A newly married husband and wife are feared to have been killed, and two very young children injured, by an Australian airstrike on an Iraqi home in May last year.
The Australian Defence Force (ADF) has revealed “two thorough investigations” have concluded civilian casualties were likely when an RAAF Super Hornet fired a GPS-guided bomb at a building in West Mosul where a pair of Islamic State (IS) snipers were engaged in heavy fighting with local forces.
“On the balance of probabilities, our strike resulted in the death of two people and the injury of two others,” deputy chief of joint operations, Major General Greg Bilton, said.
The deadly strike occurred on May 3 at the height of the intense eight-month coalition-led battle to liberate West Mosul from IS, also known as Daesh.
“A single precision-guided munition was released, hitting the second storey, collapsing the defensive fighting position inside the building,” Major General Bilton said.
“We deeply regret the loss of civilians, and it’s not lost on people that this has happened, but at the same time we pride ourselves on trying to have absolutely zero civilian casualties.”
The two investigations were launched after an eyewitness described the incident to Amnesty International, who passed the information to Airwars, a transparency project that monitors civilian harm in military operations.
“We were getting dressed to leave and my brother’s family were still getting dressed and putting jackets on the children. I set off with my wife and children and we turned the corner and heard an airstrike,” the unidentified witness is quoted as saying on the Airwars website.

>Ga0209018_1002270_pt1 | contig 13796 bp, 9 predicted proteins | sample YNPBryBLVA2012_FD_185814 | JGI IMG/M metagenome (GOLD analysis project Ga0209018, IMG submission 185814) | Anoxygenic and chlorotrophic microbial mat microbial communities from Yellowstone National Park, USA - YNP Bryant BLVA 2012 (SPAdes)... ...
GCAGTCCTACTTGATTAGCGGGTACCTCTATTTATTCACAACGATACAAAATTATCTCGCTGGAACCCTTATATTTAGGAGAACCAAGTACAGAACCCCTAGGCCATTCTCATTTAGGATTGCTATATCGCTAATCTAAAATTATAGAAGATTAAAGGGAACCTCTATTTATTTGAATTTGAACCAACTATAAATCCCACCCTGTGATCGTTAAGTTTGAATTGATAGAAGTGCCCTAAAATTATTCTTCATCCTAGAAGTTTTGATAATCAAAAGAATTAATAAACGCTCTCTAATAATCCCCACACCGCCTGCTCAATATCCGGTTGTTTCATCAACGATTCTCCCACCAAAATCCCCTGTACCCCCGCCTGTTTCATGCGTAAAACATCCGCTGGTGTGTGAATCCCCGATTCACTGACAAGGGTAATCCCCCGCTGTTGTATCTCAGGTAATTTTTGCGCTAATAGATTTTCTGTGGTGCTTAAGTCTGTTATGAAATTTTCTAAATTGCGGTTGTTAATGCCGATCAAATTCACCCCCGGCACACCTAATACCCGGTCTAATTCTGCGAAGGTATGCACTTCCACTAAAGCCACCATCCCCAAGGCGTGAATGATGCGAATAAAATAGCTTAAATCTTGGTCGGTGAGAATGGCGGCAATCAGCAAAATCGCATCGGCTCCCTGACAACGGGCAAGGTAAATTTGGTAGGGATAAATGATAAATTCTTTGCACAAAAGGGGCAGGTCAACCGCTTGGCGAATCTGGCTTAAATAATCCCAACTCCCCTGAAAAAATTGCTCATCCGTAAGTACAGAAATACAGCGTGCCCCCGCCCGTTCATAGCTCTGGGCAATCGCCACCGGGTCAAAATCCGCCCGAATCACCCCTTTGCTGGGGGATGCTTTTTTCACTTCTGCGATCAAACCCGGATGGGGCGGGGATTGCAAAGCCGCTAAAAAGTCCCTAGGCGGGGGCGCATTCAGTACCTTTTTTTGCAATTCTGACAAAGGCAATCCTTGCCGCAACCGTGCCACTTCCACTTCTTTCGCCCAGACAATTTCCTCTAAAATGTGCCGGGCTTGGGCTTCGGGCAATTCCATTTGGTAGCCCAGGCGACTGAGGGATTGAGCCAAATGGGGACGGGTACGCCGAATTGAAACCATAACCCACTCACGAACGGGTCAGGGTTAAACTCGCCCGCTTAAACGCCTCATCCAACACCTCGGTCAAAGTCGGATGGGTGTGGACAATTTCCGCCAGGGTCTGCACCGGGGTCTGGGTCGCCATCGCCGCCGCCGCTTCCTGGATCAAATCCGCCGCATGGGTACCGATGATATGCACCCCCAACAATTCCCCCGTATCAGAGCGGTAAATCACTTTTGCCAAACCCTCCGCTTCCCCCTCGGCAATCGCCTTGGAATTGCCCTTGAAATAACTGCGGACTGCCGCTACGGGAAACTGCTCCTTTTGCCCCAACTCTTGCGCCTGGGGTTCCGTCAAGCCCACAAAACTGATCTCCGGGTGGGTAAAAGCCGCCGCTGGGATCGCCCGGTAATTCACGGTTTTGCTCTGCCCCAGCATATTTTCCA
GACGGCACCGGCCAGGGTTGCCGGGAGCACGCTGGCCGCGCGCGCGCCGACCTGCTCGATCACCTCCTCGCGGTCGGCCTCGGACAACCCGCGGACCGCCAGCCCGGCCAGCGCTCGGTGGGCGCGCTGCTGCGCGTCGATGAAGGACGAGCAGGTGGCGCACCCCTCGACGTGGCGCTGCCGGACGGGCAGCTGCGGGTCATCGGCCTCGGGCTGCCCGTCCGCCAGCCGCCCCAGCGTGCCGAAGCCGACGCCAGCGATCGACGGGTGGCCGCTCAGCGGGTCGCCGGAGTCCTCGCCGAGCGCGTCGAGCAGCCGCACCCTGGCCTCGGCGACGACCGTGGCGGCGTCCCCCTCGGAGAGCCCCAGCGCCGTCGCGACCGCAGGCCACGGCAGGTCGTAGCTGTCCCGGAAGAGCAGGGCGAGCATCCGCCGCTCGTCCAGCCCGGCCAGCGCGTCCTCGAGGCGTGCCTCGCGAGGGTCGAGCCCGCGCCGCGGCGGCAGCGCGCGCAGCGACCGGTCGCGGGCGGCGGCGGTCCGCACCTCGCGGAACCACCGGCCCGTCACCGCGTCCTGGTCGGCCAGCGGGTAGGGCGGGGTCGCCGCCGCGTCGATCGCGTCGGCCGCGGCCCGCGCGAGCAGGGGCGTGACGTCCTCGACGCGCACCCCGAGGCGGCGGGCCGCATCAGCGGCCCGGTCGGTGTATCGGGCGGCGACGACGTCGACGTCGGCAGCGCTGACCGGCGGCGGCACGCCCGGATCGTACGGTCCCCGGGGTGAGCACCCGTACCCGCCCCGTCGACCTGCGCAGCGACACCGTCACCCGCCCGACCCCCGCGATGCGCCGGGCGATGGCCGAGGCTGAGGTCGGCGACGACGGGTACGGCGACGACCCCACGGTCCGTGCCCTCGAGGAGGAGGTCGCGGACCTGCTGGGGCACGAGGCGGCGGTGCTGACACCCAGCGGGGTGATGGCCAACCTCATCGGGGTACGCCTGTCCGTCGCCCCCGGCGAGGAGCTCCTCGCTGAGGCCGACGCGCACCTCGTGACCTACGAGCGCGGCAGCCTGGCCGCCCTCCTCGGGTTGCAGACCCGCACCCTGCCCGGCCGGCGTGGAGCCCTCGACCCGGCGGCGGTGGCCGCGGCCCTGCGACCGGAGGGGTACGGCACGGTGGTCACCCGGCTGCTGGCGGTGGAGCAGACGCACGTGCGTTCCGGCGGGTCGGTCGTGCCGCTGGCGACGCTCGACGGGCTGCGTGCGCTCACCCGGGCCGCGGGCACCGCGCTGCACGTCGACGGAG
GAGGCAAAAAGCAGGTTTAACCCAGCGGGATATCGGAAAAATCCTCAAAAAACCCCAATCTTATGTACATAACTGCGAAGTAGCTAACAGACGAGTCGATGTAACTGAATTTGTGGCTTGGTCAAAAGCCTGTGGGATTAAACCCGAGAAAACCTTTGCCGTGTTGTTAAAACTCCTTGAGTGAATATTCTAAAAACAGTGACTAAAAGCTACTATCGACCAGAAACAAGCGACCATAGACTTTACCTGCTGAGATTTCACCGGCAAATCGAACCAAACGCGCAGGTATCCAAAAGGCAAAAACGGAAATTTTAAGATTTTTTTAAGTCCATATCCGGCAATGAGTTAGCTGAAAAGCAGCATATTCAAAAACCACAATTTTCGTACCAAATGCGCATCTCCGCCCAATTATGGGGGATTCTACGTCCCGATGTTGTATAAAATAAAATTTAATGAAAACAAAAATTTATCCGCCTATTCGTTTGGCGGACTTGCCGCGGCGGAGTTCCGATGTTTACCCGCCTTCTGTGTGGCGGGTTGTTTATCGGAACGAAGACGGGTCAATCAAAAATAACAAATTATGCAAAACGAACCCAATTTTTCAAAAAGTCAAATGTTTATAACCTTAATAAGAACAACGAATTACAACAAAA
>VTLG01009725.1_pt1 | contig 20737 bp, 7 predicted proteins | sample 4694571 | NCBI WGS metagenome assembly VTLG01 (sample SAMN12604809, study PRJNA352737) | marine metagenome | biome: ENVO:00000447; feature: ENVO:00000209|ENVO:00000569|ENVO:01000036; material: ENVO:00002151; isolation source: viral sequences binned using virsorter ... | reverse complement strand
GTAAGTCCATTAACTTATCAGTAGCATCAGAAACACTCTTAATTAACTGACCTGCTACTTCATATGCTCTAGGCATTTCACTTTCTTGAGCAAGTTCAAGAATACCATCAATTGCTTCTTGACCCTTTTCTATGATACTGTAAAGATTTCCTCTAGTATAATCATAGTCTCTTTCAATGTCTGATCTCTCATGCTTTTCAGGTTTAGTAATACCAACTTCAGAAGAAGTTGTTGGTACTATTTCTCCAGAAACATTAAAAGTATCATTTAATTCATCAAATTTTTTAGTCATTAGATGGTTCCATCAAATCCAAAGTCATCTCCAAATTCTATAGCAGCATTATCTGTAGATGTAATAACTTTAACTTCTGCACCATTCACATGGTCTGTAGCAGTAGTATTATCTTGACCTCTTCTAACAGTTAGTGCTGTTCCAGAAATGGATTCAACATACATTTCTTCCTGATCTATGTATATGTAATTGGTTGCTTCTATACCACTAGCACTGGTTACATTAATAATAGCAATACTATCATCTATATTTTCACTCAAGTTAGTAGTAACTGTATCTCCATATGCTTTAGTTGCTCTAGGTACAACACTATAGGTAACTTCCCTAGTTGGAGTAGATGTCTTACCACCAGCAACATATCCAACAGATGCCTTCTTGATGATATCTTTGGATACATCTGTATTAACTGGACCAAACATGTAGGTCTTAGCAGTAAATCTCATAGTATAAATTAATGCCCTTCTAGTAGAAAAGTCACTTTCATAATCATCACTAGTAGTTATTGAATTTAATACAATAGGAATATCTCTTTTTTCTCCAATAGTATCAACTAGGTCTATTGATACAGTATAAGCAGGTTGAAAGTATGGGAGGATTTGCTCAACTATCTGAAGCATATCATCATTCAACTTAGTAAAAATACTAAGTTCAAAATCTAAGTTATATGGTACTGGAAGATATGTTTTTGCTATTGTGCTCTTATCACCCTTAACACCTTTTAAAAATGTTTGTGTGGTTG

“I ran back and the house had caved in. My brother died. My sister-in-law … also died.
“There were no Daesh around otherwise how could I have just walked out of my house?”
According to the Amnesty International field report, the deaths of the 27-year-old man and 20-year-old woman, who had been married just 20 days earlier, occurred in the Islah al Zirae neighbourhood in West Mosul.
The eyewitness reported that the children injured in the airstrike were his one-and-a-half-year-old nephew and his two-year-old niece.
“Those who come to apparently liberate us should know Daesh hide between us. They force us to hide them. How can the instruction tell us to stay away from them?” the relative is quoted as saying.
Major General Bilton said the Amnesty International report dated August 31 was handed the US-led coalition, which launched a “thorough assessment”.
“In accordance with Operation Inherent Resolve (OIR) operating procedures the coalition conducted a thorough assessment,” he said.
“Based on the information collected, OIR assessed that it was more likely than not two civilians were killed, and two civilians were injured as a result of the airstrike against Daesh fighters on May 3.”
The May strike on West Mosul is the third bombing mission in Iraq involving Australian personnel that Defence believes may have resulted in civilian casualties.